“and as we’re crossing border after border”

5/16/10 – 9:43 PM – Sevilla, España

The above was from the Wristcutters: A Love Story soundtrack and if you ever watched the movie [which you should], you’d know as well as I do that it’s the ultimate on-the-road song. It came up on shuffle on my ipod while we were in the bus en route to Sevilla, and it matched perfectly with the landscape passing by. Just like in the movie.

We weaved our way through the rocky cliffs and rolling hills of La Mancha onto the vast plain of Andalusía in which Sevilla is located. Simply breath-taking. Honestly, I tore my eyes away from Avatár on the bus television, popped in my iPod and just watched the mesmerizing scenery zip by.

Seeing as we were in Castilla La Mancha, home of Don Quixote, our bus driver stopped by some windmills that were made famous in Cervantes’ epic. We got a great view of the surrounding areas too. That’s what the featured pic is. Apparently, according to Spanish law, bus drivers must take breaks every hour or two in order not to get sleepy and drive dangerously. We took two breaks on our 5-6 hour journey and they made the trip more bearable actually. I remember the million hour bus rides with band from South Florida to Atlanta, and to Washington. Those would have been a little bit more bearable if we made fifteen minute stops every two hours, I think.

But yeah, couple things I noticed on the way there. – The signs started having Arabic on them. [what?]

– As energy conscious and progressive as the big cities are, they still burn garbage outside in La Mancha. Contraaaaast.

We eventually made it into Sevilla, at which point everybody suddenly got really nervous because our host families were waiting to meet us near the city center. Chase [my room mate] and I were prepared to meet our host mother there, but our host brother and his girl-friend [wife?] actually took us to our apartment in Los Remedios, right across the Guadalquivir River from el Centro, where we were. Our host brother, Alberto,  is a nice guy and he speaks alright English. He’s in his 30s, I think. Our host mother, Ana Maria,  is extremely nice and accommodating. She is in her 60s.  Her apartment is in a good neighborhood, close to everything, and walking distance from the University. She has air conditioning and WI-FI, which allows me to write you from the apartment. It’s just as fast as home, which is awesome. The apartment also has this ridiculous terrace which overlooks the street and I am just chilling here, post-dinner [which was delicious]. It reminds me of the Philippines.  We don’t use air conditioning if we don’t need to, there are corner stores [sari-sari stores] everywhere, we take siesta if need be, and I just get that vibe. I don’t understand, but it’s there.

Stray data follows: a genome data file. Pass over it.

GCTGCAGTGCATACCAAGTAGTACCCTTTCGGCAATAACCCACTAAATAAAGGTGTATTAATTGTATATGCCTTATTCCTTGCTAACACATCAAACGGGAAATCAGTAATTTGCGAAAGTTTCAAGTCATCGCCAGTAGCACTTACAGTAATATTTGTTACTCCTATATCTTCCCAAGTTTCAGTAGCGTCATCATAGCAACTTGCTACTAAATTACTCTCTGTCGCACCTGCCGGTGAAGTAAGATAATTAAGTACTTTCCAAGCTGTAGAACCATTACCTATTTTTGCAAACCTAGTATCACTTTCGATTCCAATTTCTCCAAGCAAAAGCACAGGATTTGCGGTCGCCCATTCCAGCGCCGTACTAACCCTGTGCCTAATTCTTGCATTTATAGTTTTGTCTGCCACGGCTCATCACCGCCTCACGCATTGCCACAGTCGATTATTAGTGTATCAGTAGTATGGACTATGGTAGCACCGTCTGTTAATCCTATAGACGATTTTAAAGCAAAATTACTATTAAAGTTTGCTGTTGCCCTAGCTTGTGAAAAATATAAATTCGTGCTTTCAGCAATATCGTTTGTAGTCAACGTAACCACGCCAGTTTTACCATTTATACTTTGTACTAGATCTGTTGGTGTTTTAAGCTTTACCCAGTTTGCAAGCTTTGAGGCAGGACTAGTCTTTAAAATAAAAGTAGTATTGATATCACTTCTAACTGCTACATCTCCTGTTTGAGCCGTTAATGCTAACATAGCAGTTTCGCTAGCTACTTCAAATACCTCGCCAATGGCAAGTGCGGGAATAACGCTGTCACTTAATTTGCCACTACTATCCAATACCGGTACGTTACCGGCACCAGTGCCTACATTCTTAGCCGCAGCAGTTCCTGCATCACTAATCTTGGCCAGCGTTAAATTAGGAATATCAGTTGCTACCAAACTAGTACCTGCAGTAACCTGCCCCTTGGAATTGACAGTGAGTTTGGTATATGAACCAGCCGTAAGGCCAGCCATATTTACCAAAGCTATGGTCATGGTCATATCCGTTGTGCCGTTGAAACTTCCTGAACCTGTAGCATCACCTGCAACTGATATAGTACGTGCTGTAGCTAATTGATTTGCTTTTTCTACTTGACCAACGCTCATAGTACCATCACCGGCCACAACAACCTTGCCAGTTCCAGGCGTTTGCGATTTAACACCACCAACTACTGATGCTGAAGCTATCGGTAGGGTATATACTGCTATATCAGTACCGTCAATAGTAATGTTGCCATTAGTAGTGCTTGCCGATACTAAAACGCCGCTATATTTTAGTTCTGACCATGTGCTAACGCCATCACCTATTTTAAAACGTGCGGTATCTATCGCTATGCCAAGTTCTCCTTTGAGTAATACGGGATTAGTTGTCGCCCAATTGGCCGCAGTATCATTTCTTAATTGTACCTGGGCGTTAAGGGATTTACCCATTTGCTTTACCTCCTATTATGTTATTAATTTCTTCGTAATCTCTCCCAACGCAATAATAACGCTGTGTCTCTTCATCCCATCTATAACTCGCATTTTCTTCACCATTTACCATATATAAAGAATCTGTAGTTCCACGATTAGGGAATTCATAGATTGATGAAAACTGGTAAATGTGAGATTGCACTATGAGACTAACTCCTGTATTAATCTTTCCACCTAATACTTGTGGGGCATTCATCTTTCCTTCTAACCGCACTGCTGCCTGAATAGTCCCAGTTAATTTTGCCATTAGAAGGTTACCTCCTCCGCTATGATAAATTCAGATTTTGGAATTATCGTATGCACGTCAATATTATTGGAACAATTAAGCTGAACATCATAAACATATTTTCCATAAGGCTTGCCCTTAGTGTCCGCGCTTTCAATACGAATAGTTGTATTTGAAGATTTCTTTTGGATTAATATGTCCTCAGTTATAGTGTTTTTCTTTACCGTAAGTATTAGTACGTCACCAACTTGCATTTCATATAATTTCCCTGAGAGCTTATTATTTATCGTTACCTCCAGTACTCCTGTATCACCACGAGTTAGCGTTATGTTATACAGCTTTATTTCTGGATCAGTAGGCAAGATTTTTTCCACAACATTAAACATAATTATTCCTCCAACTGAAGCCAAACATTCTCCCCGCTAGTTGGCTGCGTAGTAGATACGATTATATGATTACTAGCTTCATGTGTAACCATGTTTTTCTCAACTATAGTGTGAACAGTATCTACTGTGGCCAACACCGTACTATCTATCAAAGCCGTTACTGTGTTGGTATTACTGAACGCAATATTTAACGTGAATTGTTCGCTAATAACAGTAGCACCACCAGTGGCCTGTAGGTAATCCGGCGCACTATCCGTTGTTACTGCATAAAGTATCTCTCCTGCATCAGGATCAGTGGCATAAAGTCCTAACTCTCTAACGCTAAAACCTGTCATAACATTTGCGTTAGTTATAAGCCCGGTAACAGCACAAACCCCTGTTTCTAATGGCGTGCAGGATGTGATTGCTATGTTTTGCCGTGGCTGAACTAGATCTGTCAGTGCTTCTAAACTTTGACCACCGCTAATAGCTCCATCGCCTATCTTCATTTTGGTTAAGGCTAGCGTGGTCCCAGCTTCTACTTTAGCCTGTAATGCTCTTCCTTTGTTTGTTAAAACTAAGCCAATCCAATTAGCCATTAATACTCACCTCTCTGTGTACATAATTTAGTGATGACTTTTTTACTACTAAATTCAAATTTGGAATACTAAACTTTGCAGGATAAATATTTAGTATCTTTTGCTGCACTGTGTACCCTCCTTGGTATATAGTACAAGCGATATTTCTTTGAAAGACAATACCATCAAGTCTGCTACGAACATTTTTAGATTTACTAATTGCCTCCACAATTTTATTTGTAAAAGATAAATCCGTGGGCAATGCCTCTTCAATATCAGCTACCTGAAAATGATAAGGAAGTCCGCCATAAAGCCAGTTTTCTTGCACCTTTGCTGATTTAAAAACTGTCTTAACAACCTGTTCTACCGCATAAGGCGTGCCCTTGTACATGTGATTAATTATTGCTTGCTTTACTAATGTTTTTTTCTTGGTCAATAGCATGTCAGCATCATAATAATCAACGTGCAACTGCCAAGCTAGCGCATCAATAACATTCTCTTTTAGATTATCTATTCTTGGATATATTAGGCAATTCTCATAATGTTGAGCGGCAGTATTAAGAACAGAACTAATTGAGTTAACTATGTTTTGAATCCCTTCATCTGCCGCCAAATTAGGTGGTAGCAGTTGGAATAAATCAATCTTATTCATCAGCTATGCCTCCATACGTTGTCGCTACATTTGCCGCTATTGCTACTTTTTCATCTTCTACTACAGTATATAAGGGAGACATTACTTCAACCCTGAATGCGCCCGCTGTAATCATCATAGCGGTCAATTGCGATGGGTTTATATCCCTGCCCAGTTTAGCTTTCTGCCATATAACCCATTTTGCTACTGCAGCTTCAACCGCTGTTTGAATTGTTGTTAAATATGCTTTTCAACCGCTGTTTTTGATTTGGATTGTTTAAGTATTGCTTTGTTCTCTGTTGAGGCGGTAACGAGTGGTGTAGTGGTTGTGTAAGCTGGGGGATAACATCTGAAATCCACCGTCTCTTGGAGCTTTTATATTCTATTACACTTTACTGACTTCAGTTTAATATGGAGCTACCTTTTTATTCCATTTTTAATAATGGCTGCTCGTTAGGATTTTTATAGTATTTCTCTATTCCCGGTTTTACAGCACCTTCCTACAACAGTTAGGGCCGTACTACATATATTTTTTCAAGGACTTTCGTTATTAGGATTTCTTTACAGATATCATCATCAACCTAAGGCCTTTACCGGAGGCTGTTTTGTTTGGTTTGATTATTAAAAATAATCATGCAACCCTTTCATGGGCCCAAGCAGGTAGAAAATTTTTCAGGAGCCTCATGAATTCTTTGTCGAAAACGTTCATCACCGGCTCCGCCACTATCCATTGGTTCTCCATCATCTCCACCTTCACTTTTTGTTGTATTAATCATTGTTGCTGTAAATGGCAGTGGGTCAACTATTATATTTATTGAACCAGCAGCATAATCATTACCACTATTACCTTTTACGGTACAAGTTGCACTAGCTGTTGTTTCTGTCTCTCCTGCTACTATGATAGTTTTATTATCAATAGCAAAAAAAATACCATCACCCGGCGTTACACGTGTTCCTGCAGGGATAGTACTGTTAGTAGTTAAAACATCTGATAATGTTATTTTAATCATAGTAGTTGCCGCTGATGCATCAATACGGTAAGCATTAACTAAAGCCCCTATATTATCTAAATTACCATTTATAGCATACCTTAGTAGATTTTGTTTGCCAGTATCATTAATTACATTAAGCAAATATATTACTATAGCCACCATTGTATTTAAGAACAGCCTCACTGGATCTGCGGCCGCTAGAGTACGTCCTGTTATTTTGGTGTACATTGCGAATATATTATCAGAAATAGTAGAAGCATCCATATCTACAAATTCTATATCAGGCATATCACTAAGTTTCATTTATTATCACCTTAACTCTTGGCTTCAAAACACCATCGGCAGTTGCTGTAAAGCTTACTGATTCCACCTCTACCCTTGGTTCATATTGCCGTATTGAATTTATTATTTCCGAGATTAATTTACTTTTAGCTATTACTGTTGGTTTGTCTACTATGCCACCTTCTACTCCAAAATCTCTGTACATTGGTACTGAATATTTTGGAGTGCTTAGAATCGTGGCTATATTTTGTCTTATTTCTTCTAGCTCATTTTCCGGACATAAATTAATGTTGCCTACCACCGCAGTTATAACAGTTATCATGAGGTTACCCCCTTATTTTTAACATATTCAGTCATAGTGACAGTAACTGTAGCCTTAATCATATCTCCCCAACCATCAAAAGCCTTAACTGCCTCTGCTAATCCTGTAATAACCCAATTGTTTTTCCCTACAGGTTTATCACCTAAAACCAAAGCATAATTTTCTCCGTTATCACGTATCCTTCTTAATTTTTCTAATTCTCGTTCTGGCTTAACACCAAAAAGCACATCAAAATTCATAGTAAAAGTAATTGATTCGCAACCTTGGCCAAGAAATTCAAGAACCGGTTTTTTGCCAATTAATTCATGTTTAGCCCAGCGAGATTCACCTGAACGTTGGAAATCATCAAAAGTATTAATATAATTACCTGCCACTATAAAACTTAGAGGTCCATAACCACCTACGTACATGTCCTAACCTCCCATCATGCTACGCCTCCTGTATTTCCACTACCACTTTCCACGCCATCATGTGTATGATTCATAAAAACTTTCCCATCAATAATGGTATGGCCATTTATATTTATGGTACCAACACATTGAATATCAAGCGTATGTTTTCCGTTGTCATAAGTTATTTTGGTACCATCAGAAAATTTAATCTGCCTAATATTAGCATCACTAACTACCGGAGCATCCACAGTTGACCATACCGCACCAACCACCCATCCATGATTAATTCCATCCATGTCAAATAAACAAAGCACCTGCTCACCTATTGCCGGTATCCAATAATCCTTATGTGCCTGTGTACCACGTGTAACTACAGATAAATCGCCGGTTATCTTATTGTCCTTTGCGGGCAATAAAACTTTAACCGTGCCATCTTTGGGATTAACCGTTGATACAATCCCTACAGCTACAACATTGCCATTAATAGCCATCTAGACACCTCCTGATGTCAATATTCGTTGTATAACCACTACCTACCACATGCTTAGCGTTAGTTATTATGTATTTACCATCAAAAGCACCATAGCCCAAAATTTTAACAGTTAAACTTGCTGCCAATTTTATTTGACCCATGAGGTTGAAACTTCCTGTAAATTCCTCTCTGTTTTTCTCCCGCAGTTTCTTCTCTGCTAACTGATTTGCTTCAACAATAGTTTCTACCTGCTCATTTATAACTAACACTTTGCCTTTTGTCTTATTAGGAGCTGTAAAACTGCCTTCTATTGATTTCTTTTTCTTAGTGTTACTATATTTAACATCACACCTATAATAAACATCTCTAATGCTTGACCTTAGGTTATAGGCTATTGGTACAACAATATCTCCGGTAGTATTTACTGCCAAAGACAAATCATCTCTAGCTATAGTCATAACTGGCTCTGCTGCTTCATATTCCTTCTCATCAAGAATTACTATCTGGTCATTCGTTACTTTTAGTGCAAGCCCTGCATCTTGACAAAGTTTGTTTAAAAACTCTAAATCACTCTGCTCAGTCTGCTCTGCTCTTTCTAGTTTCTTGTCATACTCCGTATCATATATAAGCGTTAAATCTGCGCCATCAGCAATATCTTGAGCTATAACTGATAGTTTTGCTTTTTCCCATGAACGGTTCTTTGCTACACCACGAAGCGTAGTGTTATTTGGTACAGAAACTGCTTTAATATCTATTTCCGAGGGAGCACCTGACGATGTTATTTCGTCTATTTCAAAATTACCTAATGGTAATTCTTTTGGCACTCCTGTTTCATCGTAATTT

Ana Maria only speaks Spanish so we get to practice a lot with her and she’s just so awesome. She provided us with all these books on Seville and Spain and I can’t wait to see them and plan out some of my free weekends. Alberto is super cool too. He showed us the parts of town where there are lots of

a) Americans, and

b) Bars with great deals. Free shots, free beer, etc.

Chase and I got excited, haha. We walked around before dinner to check out the place, and I feel so comfortable here. It’s pretty great so far. We’re gonna take the tourist tour of the city with Ana y Pedro tomorrow morning followed by a welcome dinner. Can. not. Wait. For now, I think I’m going to put up some stuff on a Flickr account. Then I’m headed to bed, because I think I just may be over my jetlag. :]

Buenas noches, desde SEVILLA. [Btw, the sun hasn’t set yet, and it’s 10:00. What? Also, I can hear horses in the streets. WHAT?]

2 Responses to ““and as we’re crossing border after border””
  1. gracealicious says:

    The signs started having Arabic on them.

    :o that’s interesting. although not surprising, i guess, since they were in control of spain for a while, haha.

    omggg don quixote. XD i see you, windmill giants.

  2. Doss says:

    Andalucia has heavyyyy moorish influence, so maybe that’s where the arabic is from(?). It’s beautiful there, and your pictures are making me homesick for it lol (can i use homesick? idk) haha your family there has such spanish names, lol i have relatives all by the same name yay. It prolly doesnt actually get dark till 11 there and then it starts to cool down? Can’t wait till your next post to hear more about it!

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